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  • I’m More Awesome Than You CAN Imagine

    Posted by Shannon Love on August 24th, 2012 (All posts by )

    Sorry I haven’t been blogging any during the last eight months but the truth is that I’ve been wrestling with a big decision that affects everyone and I didn’t quite know how to explain it. Now, I’ve come to a decision and I think it only right that I inform you all of it so that you have some time to prepare yourself.

    Here goes… I’m turning off the Universe.

    Yep, that’s right, the whole shebang, from littlest Higgs Boson to the greatest galaxy clusters. Say goodnight, Gracie.

    I know this will be hard to accept, but, you see, you’re not real. I mean, you are real as far as the experience of yourself and every other human being you know of but you aren’t, you know, real real.

    I’m not explaining this very well.

    You see, I wrote you. That is to say I programmed you.  I programmed you and every other person, place and thing in your universe. You’re just a simulation, a very big video game, based loosely on once-real people, places and things that I created. Not only did I create the simulation but I can start it, stop it, rewind it and alter it at will.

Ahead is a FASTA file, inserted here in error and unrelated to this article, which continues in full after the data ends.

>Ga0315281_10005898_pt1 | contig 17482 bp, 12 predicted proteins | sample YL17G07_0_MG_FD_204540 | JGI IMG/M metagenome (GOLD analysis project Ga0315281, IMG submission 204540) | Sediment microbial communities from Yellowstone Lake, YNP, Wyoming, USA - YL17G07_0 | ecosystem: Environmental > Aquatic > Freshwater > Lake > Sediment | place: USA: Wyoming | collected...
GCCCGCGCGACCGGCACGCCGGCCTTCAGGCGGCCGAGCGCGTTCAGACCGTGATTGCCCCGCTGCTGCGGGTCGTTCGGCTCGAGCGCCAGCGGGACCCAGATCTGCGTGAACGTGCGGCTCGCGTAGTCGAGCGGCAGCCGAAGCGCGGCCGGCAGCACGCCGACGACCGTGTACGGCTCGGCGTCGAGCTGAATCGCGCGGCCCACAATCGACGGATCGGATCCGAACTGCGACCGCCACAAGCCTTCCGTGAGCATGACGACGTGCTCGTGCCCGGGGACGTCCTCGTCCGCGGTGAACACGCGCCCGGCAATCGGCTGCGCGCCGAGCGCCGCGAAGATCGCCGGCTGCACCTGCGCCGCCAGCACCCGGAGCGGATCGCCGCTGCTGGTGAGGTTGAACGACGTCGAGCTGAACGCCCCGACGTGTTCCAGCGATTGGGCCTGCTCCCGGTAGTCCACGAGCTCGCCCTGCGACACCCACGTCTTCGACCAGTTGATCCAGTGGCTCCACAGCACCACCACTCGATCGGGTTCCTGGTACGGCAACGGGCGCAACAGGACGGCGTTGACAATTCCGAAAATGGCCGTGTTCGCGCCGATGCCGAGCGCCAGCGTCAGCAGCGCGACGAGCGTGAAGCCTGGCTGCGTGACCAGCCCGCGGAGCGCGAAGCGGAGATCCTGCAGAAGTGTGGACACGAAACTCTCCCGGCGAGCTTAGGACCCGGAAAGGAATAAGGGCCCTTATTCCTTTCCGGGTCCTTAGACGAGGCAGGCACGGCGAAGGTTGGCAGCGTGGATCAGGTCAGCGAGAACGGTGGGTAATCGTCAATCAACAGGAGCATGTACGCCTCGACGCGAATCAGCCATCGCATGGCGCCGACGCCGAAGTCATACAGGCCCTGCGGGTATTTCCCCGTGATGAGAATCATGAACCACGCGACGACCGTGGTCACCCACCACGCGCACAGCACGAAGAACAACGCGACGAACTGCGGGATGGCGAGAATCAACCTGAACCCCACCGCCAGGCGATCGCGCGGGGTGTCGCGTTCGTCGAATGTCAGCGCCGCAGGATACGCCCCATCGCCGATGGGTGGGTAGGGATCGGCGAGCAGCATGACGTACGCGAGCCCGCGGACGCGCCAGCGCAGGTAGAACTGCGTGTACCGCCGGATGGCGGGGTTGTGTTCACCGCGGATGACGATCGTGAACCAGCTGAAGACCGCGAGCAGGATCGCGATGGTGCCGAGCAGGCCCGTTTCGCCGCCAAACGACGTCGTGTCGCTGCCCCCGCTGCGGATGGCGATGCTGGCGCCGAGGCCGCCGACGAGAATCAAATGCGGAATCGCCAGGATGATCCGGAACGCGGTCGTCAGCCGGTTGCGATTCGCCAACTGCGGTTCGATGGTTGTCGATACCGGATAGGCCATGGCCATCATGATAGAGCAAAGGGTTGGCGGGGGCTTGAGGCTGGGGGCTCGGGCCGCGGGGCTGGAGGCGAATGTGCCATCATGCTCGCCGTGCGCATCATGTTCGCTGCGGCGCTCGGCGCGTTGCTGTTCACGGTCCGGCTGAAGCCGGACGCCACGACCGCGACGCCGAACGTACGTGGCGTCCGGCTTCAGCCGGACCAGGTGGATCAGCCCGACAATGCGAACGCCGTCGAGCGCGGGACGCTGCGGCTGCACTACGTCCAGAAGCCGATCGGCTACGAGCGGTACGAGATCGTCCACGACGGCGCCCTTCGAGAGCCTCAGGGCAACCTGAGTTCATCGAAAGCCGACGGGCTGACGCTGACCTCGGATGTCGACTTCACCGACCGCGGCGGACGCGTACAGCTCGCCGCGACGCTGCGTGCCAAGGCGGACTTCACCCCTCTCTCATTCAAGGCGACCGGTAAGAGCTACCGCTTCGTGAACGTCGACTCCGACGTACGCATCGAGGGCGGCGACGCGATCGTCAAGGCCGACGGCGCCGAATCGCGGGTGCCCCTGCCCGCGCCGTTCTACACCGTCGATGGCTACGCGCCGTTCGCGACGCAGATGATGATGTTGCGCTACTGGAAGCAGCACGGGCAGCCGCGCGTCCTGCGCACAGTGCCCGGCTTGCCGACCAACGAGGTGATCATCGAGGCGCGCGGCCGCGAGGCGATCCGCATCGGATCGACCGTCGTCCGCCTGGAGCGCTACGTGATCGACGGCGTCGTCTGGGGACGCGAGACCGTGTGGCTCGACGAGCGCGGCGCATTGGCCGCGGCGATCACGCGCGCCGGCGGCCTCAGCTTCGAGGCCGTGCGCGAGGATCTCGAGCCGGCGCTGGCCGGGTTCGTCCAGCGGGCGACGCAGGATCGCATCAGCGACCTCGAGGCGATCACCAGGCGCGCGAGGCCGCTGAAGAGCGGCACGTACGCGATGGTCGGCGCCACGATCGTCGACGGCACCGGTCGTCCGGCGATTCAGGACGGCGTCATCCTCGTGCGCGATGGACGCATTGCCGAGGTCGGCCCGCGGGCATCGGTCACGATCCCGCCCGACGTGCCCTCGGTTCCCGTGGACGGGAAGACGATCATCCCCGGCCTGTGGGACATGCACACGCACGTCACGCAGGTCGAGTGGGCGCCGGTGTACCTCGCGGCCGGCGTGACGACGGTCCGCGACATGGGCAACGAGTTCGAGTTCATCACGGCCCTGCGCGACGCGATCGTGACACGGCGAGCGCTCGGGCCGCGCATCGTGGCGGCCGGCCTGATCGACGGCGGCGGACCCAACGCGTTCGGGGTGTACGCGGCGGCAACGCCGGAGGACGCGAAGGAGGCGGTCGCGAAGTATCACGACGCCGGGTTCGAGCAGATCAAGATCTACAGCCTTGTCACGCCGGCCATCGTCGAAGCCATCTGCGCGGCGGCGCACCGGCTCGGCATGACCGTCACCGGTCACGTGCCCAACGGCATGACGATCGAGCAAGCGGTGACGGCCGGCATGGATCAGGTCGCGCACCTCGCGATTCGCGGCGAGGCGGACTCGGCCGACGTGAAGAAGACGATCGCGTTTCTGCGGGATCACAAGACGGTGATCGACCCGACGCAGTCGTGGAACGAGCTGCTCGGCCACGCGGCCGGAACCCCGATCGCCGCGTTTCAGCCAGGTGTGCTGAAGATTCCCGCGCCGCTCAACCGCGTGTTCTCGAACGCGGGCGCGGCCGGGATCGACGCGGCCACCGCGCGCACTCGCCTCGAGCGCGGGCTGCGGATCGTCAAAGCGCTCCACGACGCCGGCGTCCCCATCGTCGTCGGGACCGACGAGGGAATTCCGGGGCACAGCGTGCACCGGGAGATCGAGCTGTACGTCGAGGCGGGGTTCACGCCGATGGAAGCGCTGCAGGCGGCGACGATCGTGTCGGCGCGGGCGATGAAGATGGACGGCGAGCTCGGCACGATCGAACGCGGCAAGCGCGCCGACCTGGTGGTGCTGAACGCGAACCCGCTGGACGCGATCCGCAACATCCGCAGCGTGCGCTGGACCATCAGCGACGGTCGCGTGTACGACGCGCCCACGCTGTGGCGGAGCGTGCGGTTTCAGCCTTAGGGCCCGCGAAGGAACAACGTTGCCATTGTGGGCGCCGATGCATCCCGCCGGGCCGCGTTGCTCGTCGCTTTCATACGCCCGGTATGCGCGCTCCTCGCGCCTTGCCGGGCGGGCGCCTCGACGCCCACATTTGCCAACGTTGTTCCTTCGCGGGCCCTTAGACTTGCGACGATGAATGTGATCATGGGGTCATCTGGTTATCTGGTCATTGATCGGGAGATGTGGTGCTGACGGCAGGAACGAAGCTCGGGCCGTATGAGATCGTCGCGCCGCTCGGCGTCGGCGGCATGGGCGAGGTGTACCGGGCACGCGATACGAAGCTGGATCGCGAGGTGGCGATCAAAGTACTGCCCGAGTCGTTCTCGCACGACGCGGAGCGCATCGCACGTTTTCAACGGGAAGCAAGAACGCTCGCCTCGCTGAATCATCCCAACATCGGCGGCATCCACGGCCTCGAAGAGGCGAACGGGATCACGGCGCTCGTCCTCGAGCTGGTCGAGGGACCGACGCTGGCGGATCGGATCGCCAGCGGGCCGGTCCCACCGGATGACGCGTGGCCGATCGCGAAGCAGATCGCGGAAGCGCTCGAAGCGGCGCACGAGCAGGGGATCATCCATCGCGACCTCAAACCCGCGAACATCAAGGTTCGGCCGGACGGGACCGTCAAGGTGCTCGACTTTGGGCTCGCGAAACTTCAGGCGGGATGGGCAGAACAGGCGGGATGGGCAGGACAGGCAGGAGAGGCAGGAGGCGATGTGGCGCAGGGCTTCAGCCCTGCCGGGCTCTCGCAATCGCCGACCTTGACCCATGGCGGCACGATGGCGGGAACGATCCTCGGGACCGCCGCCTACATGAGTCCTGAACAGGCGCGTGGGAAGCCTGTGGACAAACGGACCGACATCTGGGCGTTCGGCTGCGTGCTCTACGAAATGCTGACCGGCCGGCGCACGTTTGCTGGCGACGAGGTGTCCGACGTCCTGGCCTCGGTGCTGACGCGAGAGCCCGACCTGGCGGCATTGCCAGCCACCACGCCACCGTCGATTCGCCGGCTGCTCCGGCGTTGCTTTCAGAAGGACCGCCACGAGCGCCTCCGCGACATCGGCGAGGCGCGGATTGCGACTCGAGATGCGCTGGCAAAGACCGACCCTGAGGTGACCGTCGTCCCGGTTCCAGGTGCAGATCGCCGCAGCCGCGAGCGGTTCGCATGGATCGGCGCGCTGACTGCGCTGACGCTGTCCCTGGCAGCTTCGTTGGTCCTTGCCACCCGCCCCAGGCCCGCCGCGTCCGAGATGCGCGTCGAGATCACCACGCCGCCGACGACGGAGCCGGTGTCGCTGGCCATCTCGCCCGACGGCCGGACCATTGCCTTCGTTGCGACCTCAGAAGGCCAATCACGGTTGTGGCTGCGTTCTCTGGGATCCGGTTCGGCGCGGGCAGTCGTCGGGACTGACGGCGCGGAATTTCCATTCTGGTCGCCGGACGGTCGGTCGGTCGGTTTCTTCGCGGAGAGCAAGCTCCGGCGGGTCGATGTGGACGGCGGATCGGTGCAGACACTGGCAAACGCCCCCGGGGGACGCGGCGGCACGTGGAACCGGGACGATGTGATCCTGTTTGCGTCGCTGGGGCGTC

And all that kinda makes me god. I mean not GOD god but just god of the universe you experience. Let’s just say, “god as far as you are concerned.”

    Let me give you the back story. Once there was a planet called Earth, upon which lived a species called Humans. One of these humans was the devastatingly good looking and incredibly intelligent Shannon Love. Shannon lived in the early 21st century and during that time medicine progressed from the mere prevention of disease and extension of life to the augmentation of the mind and consciousness itself. After just a few decades, humans transformed themselves from limited biological organisms into infinitely expandable and upgradable… well… just call them disembodied sentient computers. We then went exploring, outward to the stars, inwards to sub-planck space and then, uhm, sideways into a place/state-of-being I can’t explain to you anymore than you could explain quantum physics to an ant.